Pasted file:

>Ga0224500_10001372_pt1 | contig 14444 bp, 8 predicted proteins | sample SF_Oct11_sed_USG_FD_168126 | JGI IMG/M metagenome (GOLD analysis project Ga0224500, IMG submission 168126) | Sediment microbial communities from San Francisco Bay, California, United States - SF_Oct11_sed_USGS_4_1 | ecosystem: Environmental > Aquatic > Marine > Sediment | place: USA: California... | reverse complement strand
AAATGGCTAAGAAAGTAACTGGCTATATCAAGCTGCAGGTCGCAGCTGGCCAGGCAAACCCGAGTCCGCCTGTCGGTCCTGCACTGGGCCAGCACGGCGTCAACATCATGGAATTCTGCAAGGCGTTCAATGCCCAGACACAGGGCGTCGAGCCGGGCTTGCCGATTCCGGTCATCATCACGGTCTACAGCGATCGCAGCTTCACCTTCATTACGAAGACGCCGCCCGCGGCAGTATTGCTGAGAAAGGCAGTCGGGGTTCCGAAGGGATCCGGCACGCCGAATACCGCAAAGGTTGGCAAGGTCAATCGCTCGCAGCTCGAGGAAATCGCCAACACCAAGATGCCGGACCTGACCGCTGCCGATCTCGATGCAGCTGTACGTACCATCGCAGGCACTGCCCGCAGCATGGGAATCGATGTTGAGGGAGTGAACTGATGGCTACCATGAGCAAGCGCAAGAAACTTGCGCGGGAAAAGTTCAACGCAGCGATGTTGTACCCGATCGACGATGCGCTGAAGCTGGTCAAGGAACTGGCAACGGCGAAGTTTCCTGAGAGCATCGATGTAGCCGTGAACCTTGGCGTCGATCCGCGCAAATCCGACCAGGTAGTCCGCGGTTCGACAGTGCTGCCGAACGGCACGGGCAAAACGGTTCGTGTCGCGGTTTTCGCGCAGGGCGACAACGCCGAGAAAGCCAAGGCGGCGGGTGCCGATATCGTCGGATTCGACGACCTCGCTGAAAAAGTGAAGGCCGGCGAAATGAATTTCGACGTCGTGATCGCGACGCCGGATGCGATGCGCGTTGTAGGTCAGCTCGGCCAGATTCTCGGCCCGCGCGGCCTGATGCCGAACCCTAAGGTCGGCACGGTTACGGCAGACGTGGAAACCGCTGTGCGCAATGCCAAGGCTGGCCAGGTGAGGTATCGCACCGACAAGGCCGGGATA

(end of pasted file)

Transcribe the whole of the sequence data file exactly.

>Ga0224500_10001372_pt1 | contig 14444 bp, 8 predicted proteins | sample SF_Oct11_sed_USG_FD_168126 | JGI IMG/M metagenome (GOLD analysis project Ga0224500, IMG submission 168126) | Sediment microbial communities from San Francisco Bay, California, United States - SF_Oct11_sed_USGS_4_1 | ecosystem: Environmental > Aquatic > Marine > Sediment | place: USA: California... | reverse complement strand
AAATGGCTAAGAAAGTAACTGGCTATATCAAGCTGCAGGTCGCAGCTGGCCAGGCAAACCCGAGTCCGCCTGTCGGTCCTGCACTGGGCCAGCACGGCGTCAACATCATGGAATTCTGCAAGGCGTTCAATGCCCAGACACAGGGCGTCGAGCCGGGCTTGCCGATTCCGGTCATCATCACGGTCTACAGCGATCGCAGCTTCACCTTCATTACGAAGACGCCGCCCGCGGCAGTATTGCTGAGAAAGGCAGTCGGGGTTCCGAAGGGATCCGGCACGCCGAATACCGCAAAGGTTGGCAAGGTCAATCGCTCGCAGCTCGAGGAAATCGCCAACACCAAGATGCCGGACCTGACCGCTGCCGATCTCGATGCAGCTGTACGTACCATCGCAGGCACTGCCCGCAGCATGGGAATCGATGTTGAGGGAGTGAACTGATGGCTACCATGAGCAAGCGCAAGAAACTTGCGCGGGAAAAGTTCAACGCAGCGATGTTGTACCCGATCGACGATGCGCTGAAGCTGGTCAAGGAACTGGCAACGGCGAAGTTTCCTGAGAGCATCGATGTAGCCGTGAACCTTGGCGTCGATCCGCGCAAATCCGACCAGGTAGTCCGCGGTTCGACAGTGCTGCCGAACGGCACGGGCAAAACGGTTCGTGTCGCGGTTTTCGCGCAGGGCGACAACGCCGAGAAAGCCAAGGCGGCGGGTGCCGATATCGTCGGATTCGACGACCTCGCTGAAAAAGTGAAGGCCGGCGAAATGAATTTCGACGTCGTGATCGCGACGCCGGATGCGATGCGCGTTGTAGGTCAGCTCGGCCAGATTCTCGGCCCGCGCGGCCTGATGCCGAACCCTAAGGTCGGCACGGTTACGGCAGACGTGGAAACCGCTGTGCGCAATGCCAAGGCTGGCCAGGTGAGGTATCGCACCGACAAGGCCGGGATA